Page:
There is some research to corroborate the far-reaching role of fascia in muscle function, proprioception, and transmission of tension.(6,7,11,20) Most notably, a study of thirty-three healthy men recorded electrical and mechanical vibration response of muscles remote to a muscle being massaged. Electromyogram/mechanomyogram (EMG/MMG) hybrid probes detected signals from the middle deltoid and tensor fascia lata (TFL) before and after manual therapy to the brachioradialis and peroneal muscles, respectively. EMG amplitude increased in the TFL only, and MMG increased in TFL and deltoid(7) showing continuity between remote structures via fascia. Another study found proprioceptive acuity in the ankle joint measured by dual inclinometer was significantly greater in a massage-treated gastrocnemius with exercise-induced muscle damage as compared to a control.(17)
Through the course of the series intervention, the client reported her surprise when she tripped over an obstacle in a parking lot and caught her balance. She experienced less knee pain going up and downstairs, particularly following the 5th session, which included the myofascial release of the quadriceps. She also was pleased with a newfound ability to sit cross-legged in the car, representative of improved hip and lower extremity flexibility gained during the RMSI series.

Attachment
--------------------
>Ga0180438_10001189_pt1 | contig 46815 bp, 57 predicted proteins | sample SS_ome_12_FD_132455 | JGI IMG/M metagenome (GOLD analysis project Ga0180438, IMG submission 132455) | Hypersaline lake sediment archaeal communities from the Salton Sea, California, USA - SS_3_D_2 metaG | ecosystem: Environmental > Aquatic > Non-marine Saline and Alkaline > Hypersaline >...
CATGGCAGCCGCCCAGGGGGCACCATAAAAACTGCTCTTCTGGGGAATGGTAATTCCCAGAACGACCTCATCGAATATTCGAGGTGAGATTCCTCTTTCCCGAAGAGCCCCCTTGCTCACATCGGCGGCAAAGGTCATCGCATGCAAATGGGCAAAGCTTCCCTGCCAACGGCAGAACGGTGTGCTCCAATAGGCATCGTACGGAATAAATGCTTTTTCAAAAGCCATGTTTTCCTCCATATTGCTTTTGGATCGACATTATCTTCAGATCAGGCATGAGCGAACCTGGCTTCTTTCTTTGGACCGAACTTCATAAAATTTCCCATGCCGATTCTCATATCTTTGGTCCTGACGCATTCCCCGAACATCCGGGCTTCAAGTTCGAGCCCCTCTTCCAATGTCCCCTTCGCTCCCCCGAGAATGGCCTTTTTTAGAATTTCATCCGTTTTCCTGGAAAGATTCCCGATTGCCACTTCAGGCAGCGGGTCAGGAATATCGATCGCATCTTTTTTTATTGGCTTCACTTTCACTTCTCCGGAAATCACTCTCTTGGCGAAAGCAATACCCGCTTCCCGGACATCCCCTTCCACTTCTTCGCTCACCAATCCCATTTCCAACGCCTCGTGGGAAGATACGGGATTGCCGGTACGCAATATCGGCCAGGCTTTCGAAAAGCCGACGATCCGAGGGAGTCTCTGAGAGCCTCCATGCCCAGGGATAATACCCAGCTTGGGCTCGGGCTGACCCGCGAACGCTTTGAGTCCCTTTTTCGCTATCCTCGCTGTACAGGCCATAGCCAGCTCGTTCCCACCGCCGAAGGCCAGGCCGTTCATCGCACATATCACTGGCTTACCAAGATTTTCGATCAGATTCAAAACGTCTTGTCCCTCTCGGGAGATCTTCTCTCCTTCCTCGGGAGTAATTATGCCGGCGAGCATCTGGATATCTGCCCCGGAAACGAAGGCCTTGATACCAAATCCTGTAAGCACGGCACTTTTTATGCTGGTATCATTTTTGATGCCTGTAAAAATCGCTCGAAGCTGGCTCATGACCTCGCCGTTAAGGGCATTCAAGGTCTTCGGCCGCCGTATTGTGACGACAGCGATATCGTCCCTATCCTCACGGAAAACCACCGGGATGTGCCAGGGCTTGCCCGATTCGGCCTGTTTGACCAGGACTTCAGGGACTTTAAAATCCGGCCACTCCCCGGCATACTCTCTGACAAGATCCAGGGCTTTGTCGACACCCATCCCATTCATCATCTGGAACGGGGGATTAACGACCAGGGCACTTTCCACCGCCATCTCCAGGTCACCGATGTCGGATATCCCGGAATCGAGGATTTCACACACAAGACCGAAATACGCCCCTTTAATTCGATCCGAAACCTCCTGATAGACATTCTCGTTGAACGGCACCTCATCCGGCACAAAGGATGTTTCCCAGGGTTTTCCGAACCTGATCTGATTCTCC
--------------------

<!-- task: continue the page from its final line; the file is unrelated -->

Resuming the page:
The outcome measure of this study offers insights to help physical therapists treat patients with balance disorders, however, it does not preclude the need for further diagnosis to determine the most accurate cause of balance loss. The change in objective measure reported herein could be further analyzed by other tests to clarify the nature of the constraints of the subject. Secondly, the validity of the outcome measure could be strengthened by having a formally trained physical therapist administer the Mini-BESTest. Research has demonstrated that inexperienced raters, without physical therapy experience were able to learn and score the BESTest with good accuracy, however, a therapist with expertise in the nuances of testing may have provided more accuracy.(3) Last, each SI practitioner brings different levels of experience and education to the process, which could make the reproduction of the results difficult. Additionally, more research is needed to observe whether several subjects experience a similar level of improvement before broader conclusions can be drawn about the efficacy of RMSI as a therapy to prevent falls among elderly people.